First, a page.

To review the available literature on the effect of cannabis-based products on the
female reproductive system and establish if there is any evidence that they benefit
or harm patients with endometriosis and therefore if there is sufficient evidence
to recommend them.
An electronic-based search was performed in PubMed, Embase and the Cochrane Database.
Reference lists of articles retrieved were reviewed and a grey literature search was
Methods of Study Selection
The original database search yielded 264 articles from PubMed, Embase and the Cochrane
Database, of which forty-one were included. One hundred and sixty-one studies relating
to gynaecological malignancy, conditions unrelated to endometriosis or therapies unrelated
to cannabis-based products were excluded. Twelve articles were included from a grey
literature search and review of references.
The majority of available evidence is from laboratory studies aiming to simulate the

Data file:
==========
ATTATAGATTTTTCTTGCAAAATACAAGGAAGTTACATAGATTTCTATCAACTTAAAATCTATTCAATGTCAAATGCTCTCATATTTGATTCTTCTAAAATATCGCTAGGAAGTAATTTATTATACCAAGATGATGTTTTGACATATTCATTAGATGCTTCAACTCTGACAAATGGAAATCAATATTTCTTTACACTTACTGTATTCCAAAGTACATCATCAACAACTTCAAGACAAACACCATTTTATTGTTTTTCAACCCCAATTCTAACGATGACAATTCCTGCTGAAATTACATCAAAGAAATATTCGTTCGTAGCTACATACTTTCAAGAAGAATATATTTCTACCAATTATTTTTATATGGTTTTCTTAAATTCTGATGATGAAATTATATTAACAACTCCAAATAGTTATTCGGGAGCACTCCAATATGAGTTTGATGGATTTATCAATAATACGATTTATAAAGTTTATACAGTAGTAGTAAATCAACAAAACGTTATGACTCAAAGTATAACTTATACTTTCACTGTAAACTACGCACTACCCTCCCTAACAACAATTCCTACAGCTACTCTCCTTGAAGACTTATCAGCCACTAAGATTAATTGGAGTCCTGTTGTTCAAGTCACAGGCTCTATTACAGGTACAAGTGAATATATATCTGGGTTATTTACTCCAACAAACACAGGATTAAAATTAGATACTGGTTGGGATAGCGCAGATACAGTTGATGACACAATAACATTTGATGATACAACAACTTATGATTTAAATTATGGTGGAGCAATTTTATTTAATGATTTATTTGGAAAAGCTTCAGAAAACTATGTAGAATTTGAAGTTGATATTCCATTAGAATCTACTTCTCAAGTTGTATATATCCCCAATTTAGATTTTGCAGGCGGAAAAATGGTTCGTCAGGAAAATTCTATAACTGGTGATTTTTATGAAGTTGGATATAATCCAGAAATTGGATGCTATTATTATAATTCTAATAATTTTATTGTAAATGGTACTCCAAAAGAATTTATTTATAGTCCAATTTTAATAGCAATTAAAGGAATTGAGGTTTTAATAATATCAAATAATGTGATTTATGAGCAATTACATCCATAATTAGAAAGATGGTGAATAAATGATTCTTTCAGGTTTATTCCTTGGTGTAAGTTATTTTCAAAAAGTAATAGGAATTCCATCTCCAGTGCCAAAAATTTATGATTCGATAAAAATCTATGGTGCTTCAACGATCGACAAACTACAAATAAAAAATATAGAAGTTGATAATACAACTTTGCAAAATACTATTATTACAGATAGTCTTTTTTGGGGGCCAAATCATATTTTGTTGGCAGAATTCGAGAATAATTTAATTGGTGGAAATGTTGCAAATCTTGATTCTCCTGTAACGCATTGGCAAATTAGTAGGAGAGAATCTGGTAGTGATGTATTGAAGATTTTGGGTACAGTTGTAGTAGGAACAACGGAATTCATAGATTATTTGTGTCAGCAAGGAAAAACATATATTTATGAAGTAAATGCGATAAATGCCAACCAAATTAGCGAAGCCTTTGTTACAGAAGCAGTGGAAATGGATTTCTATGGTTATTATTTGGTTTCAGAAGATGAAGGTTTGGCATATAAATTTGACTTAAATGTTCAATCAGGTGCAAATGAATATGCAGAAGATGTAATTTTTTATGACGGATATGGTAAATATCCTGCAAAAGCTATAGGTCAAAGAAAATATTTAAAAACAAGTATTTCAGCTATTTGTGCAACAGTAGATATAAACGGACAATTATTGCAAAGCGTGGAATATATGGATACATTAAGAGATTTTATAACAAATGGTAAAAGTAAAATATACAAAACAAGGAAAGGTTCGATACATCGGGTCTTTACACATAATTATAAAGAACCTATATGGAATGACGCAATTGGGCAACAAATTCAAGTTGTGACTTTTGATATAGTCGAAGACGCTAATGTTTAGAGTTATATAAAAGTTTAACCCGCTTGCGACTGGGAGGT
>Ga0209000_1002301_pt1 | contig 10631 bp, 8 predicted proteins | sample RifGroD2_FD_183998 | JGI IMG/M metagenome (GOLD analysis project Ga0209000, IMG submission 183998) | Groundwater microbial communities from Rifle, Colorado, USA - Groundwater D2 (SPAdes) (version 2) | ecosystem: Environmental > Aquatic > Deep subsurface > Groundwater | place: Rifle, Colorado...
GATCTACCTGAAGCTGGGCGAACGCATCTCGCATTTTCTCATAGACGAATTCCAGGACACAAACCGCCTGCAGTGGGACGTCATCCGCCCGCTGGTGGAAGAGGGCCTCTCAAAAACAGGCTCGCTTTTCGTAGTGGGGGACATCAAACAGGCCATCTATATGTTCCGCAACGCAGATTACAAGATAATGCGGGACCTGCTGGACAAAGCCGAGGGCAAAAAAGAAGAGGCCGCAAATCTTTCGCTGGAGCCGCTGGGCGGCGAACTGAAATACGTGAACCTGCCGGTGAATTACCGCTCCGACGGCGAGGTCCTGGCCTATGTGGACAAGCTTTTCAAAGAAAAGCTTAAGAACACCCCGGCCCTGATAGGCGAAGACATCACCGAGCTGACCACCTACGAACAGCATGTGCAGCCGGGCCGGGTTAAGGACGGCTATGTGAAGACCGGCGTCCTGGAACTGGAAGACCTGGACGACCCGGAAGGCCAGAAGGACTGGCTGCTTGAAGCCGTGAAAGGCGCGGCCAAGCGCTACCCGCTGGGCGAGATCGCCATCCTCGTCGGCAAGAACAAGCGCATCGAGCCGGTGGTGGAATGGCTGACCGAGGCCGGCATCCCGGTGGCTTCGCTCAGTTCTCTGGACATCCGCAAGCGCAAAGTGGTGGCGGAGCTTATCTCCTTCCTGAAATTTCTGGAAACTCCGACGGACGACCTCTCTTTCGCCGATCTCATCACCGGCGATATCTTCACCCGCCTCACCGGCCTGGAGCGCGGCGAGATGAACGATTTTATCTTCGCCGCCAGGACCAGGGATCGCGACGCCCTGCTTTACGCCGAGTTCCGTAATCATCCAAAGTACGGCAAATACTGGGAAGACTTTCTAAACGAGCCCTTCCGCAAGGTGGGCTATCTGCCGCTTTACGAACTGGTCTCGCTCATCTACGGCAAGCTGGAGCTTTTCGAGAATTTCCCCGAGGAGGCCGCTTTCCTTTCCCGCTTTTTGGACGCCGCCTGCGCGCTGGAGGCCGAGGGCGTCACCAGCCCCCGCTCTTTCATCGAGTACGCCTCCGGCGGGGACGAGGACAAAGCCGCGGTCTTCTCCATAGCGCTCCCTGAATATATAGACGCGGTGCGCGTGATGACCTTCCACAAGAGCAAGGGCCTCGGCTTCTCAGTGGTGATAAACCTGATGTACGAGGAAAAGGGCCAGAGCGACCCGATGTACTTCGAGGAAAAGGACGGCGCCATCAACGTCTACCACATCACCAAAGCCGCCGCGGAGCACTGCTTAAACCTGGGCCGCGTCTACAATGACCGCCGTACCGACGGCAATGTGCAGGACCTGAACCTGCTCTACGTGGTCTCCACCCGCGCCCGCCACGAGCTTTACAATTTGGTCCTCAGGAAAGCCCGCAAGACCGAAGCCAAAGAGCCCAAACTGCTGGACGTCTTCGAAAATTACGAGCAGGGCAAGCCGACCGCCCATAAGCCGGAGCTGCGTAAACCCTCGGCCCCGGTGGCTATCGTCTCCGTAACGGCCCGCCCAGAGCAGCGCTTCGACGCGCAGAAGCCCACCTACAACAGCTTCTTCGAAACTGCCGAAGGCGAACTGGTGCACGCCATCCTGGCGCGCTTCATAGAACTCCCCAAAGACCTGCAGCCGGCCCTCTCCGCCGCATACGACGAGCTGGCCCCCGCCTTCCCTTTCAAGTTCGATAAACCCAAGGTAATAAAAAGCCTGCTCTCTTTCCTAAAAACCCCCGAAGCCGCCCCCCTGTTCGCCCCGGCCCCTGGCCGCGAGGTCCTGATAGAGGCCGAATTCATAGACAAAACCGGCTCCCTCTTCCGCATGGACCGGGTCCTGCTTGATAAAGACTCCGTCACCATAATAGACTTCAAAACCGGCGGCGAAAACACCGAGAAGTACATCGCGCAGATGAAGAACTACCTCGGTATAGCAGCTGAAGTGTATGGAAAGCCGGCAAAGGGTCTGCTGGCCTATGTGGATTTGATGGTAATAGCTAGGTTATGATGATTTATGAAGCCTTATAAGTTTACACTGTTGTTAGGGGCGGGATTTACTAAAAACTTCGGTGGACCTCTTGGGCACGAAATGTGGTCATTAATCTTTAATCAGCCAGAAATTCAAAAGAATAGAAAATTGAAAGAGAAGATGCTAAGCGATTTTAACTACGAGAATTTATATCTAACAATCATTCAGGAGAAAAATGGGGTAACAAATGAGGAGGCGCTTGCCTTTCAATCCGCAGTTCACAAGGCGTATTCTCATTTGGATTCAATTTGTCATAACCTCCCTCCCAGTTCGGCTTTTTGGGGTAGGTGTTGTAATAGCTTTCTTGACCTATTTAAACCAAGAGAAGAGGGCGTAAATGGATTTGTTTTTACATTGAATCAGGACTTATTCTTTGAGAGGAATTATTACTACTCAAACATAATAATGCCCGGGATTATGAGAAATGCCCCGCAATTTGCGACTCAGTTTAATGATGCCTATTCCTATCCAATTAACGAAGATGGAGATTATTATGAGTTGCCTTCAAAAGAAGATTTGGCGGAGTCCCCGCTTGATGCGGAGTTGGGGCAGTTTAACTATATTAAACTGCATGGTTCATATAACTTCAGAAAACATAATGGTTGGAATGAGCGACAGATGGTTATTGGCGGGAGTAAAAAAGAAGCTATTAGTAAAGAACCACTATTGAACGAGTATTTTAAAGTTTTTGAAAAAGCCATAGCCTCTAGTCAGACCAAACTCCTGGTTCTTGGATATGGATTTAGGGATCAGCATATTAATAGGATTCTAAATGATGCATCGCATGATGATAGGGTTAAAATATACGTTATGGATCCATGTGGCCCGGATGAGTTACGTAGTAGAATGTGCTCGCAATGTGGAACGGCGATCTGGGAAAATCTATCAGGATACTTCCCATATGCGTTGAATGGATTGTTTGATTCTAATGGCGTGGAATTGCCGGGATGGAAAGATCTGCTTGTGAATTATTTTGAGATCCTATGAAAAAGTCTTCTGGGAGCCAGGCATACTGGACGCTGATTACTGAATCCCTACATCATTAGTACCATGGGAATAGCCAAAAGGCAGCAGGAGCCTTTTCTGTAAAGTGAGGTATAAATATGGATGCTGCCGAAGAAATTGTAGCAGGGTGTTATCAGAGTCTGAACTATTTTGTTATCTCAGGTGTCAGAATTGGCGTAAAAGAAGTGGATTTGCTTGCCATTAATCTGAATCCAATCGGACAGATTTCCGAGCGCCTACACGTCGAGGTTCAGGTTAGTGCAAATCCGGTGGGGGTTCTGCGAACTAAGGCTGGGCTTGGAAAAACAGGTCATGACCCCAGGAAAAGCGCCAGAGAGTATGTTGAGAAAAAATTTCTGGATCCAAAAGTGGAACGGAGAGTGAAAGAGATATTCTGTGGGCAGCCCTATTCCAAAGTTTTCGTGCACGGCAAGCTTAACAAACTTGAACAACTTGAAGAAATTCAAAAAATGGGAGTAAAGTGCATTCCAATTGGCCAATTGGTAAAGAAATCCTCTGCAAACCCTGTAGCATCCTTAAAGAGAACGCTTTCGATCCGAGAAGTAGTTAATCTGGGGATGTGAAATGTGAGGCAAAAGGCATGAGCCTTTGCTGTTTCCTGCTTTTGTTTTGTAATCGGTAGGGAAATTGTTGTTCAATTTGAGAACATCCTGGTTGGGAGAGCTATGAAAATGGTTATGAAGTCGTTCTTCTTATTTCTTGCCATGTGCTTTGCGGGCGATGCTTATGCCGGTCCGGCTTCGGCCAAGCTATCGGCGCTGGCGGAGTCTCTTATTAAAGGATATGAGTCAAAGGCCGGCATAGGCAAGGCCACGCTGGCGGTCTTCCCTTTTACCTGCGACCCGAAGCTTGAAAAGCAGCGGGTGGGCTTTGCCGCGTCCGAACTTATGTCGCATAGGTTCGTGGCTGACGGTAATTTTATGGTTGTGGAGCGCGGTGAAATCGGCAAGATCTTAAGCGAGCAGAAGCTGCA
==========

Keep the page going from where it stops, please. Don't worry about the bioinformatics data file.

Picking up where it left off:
effects of cannabis-based products on preclinical endometriosis models. Some show
evidence of benefit with cannabis-based products. However, results are conflicting
and the impact in humans cannot necessarily be extrapolated from this data. Few studies
exist looking at the effect of cannabis or its derived products in women with endometriosis
– the majority are in the form of surveys and are affected by bias. National guidance
was also reviewed: at present this dictates that cannabis-based products can only
be prescribed for conditions where there is clear published evidence of benefit and
only when all other treatment options have been exhausted.
Current treatment options for endometriosis often affect fertility and/or have undesirable
side effects that impede long-term management. Cannabis-based products have been suggested
as a novel therapeutic option that may circumvent these issues. However, there is
a paucity of well-designed, robust studies and randomised controlled trials looking
at their use in the treatment of endometriosis. In addition, cannabis use has a potential
for harm in the long term; with a possible association with ‘cannabis use disorder’,
psychosis and mood disturbances. At present, national guidance cannot recommend cannabis-based
products to patients in the UK due to lack of clear evidence of benefit. More comprehensive
research into the impact of endocannabinoids in the context of endometriosis is required
before their use can be recommended or prescribed.